According to research published in Papers in Political Economy in 2018, 3,500 – 4,500 such systems have been recorded in more than 50 countries across the world. Typically they are a localized currency that can only be exchanged among people and businesses within a region, town, or even a single neighborhood. Many are membership programs limited to those who have signed up; they typically work in conjunction with, rather than replacing, the official national currency.

They take many different forms. Relatively few are based on paper money; many are purely digital or exchanged via smart cards. Their goals can span multiple economic, social, and environmental objectives. Some aim to protect local independent businesses. Some promote more equal and sustainable visions of society. Others have been founded in response to economic crises when traditional financial systems have ground to a halt. As the coronavirus pandemic brings on a wave of social and economic tumult, all three challenges appear to be in play at once.

In Tenino, which has a population of less than 2,000, the wooden money is printed using an antique 1890 Chandler & Price letterpress. Since the launch in May, cities from Arizona to Montana and California have been in contact with Tenino for advice about starting their own local currencies.

“We have no idea what is going to happen next in 2020,” adds Fournier. “But cities like ours need to come up with niche ways to be sustainable without relying on the larger world.”

“sharing money is what gives it its value.”

-elvis presley

 

credits: story – Bloomberg City Lab, Peter Young. photo – Jason Redmons, AFP

reweaving.

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in recent days

i have seen and read about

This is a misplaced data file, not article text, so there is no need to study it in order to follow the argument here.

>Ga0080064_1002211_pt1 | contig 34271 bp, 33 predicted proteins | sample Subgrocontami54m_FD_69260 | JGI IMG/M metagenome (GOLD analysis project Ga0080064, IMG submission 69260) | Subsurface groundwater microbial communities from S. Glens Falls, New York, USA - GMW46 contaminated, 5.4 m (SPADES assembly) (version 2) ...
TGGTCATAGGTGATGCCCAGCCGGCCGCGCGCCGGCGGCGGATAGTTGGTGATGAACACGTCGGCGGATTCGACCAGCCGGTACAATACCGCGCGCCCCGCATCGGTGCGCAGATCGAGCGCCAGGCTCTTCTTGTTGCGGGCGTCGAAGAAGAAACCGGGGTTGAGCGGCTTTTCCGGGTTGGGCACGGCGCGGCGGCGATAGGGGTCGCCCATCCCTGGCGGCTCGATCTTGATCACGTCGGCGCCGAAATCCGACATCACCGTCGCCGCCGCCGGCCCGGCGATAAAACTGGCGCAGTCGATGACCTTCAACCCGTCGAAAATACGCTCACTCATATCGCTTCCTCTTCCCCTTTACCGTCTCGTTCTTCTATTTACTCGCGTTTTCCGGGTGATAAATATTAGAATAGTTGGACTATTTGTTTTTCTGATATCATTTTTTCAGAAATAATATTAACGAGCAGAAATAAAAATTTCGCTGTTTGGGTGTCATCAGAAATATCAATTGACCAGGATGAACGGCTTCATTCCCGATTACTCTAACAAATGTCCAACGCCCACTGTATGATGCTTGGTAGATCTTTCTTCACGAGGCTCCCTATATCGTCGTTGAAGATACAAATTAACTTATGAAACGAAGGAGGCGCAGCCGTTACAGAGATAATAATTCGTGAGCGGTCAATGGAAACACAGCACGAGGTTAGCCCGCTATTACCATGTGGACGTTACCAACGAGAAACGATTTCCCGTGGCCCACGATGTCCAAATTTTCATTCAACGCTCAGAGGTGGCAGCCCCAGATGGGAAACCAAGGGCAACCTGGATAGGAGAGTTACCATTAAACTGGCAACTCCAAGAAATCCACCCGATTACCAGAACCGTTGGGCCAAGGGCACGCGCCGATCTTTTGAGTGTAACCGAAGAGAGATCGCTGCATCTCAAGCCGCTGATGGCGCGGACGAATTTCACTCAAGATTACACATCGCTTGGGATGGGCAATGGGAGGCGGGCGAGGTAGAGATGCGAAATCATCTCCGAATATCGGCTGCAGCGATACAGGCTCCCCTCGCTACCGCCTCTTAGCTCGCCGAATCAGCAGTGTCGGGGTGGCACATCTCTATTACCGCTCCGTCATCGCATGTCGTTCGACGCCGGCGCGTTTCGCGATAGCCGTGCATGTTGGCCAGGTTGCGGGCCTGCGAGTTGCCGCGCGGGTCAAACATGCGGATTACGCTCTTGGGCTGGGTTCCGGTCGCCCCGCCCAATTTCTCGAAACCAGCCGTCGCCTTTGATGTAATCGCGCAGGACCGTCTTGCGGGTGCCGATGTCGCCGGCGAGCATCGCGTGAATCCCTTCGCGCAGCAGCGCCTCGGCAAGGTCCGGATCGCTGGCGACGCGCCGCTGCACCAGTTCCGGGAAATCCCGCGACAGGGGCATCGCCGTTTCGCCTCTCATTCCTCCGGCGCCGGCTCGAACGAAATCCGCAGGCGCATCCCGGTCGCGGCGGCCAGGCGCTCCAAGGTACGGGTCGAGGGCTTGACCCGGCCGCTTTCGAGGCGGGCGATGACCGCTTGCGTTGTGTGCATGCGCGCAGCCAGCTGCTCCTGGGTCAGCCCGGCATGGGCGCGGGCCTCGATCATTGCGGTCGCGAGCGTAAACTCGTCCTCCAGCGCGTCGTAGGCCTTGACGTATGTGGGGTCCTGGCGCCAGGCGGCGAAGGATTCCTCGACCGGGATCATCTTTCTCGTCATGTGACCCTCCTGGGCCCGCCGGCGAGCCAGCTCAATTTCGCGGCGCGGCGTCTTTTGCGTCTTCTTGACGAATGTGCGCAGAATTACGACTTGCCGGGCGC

many gestures of hospitality

 one reaching out to another

 with each act

i find a renewed sense of hope.

“hospitality is always an act that benefits the host even more than the guest. the concept of hospitality arose in ancient times when the reciprocity was easier to see: in nomadic cultures, the food and shelter one gave to a stranger yesterday is the food and shelter one hopes to receive from a stranger tomorrow. by offering hospitality, one participates in the endless reweaving of a social fabric on which all can depend – thus the gift of sustenance for the guest becomes a gift of hope for the host.”

-parker j. palmer

 

even more.

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at the songbird cafe

extra pennies left

for those who might need them

along with a tiny paper crane

for those who might need this even more.

 

“a master of origami said he tried to express with paper the joy of life,

and the last thought before a man dies.”

-tor udall, a thousand paper birds

tea.

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met my friend and shared some time and a pot of tea.
“meanwhile, let us have a sip of tea. the afternoon glow is brightening the bamboos, the fountains are bubbling with delight, the soughing of the pines is heard in our kettle. let us dream of evanescence and linger in the beautiful foolishness of things.”
Kakuzō Okakura, The Book of Tea
 

 

 

 

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giving.

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‘help yourself, but please leave bowl. enjoy!’

another friendly neighbor’s offering

left on the steps to their house

 discovered while out walking.

 

 

‘the people who give you their food, give you their heart.’

-cesar chavez